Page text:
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My HDD failed today and I was given a brand new Kingston ssdNow 300V 60GB SSD Disk. Now I was not aware that SSD's have a limited write cycles 3000-6000. I'm worried now because the SSD is being used as a primary drive I don't download much maybe 2-4 episodes (300MB-1GB) each per week or I stream them.

I'm worried that my SSD will fail fast because of this. Apart from those downloads I don't really have any other active download except when playing EVE Online MMO rest is just small work.

On the other hand I buy a new PC every ~2 years the one I have now is 4 months old Lenovo. How worried should I be and what kind of lifespan can I expect with this SSD.

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closed as too broad by Ƭᴇcʜιᴇ007, mtone, James, random Feb 12 '14 at 3:18

There are either too many possible answers, or good answers would be too long for this format. Please add details to narrow the answer set or to isolate an issue that can be answered in a few paragraphs.If this question can be reworded to fit the rules in the help center, please edit the question.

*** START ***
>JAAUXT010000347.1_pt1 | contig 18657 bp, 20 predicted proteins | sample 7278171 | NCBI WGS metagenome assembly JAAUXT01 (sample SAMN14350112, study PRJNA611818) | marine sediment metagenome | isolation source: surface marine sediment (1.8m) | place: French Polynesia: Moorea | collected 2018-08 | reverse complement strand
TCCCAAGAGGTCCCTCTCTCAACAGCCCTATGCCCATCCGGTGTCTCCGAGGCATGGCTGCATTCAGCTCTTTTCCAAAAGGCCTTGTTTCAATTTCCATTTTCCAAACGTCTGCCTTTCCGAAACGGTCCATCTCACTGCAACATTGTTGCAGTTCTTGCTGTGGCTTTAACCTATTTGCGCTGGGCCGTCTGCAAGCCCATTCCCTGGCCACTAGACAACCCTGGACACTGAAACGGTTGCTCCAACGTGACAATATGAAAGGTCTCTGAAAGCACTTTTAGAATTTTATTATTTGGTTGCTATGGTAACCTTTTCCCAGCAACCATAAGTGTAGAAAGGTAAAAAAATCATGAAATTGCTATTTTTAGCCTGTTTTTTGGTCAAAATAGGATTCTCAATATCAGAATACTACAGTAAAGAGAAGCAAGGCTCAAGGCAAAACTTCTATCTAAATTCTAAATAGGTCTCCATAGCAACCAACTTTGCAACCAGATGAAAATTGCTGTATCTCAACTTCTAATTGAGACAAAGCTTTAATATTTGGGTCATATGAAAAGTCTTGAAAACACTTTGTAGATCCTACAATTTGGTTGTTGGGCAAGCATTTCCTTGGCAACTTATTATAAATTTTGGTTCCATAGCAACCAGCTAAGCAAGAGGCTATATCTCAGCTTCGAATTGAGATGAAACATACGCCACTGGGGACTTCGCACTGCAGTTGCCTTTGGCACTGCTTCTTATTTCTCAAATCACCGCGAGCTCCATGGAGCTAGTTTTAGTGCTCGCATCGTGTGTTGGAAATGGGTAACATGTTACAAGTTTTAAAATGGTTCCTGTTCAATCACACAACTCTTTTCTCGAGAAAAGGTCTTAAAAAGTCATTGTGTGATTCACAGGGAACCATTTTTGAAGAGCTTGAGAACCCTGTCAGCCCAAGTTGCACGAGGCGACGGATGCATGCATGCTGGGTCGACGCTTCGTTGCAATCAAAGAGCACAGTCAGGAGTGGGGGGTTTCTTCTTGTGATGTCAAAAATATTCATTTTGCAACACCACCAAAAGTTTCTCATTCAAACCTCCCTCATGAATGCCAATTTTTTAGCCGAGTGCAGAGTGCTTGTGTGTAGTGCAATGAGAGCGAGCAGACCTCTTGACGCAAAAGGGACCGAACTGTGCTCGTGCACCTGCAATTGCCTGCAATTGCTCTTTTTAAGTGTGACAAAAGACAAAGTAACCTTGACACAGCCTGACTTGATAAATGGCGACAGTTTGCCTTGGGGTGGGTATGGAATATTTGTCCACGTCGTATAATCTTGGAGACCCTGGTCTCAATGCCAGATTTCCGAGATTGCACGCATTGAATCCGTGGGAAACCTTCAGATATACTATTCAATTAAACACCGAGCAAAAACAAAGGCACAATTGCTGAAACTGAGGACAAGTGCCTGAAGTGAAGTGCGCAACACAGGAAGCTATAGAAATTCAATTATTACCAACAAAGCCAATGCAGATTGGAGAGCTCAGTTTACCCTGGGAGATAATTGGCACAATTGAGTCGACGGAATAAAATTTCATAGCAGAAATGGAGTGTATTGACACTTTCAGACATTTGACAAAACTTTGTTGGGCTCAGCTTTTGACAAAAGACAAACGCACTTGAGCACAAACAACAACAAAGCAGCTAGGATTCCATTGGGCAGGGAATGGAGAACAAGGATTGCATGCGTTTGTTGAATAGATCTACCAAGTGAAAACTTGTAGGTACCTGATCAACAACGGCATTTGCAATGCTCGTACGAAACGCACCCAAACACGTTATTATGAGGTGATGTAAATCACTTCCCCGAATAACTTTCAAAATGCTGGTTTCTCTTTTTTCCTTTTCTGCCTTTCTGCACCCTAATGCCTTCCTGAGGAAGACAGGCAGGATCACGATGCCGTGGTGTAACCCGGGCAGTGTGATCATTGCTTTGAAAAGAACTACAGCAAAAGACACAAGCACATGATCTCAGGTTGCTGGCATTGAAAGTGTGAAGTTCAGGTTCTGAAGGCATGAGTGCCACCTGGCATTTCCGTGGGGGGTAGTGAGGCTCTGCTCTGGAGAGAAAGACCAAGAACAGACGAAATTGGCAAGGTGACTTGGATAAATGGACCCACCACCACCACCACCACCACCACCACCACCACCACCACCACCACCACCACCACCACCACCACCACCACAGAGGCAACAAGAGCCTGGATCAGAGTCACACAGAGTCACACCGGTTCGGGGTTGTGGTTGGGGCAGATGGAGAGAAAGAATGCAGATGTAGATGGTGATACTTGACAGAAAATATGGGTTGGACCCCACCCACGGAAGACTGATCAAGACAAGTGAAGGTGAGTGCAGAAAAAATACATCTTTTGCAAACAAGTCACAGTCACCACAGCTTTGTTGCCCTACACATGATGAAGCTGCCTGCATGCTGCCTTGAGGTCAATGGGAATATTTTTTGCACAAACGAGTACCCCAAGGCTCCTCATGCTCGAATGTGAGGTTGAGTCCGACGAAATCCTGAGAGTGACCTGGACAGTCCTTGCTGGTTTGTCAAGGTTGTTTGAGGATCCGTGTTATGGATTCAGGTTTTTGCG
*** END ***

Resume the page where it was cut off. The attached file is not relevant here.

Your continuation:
Your information is incorrect. – Ƭᴇcʜιᴇ007 Feb 11 '14 at 14:25
@techie007 What is incorrect I have not stated any point I'm just asking about clarification about what I read. – Sterling Duchess Feb 11 '14 at 14:26
possible duplicate of What is the lifespan of an SSD drive? – Ƭᴇcʜιᴇ007 Feb 11 '14 at 14:26
Specifically check out this answer:… – Ƭᴇcʜιᴇ007 Feb 11 '14 at 14:26
@techie007 A 5 year old answer is hardly still relevant today. I'm pretty sure a lot has changed since 09 when that question was answered. – Sterling Duchess Feb 11 '14 at 14:30
up vote 4 down vote accepted

Every SSD has a parameter called "TBW" - Total Bytes Written. It stands for the amount of information that can be written to the SSD before it fails.

According to Kingston's datasheet for your SSD, its TBW is 32TB, or 32,000Gb. So if you write 1GB to it each day, the SSD will die after about 87 years.

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I think this is a good answer to a very broad question. I don't necessarily agree that the question should have been closed as the lifetime of an SSD is a new concept for people who haven't used them before. While the question might be broad, this answer helps to teach a new concept with simple facts... – JLo Nov 17 '14 at 9:30

Short answer: I wouldn't worry about it.

Long answer: looking at a review, it quotes the "minimum endurance" of the drive as 32TB. i.e. filling up the drive completely 533 times over (32TB / 60GB). Assuming you want the drive to last two years, you'd have to be writing 43GB a day to hit that minimum figure. And that's a minimum - drives may well last much longer than that.

I should also point out that a failed SSD is often not totally unusable - when they fail, they become read-only so you can still get stuff off. You just can't write further data to them.

Make sure that TRIM is enabled in your operating system of choice, and you have enough RAM to make sure it's not paging all the time, and then don't worry about it.

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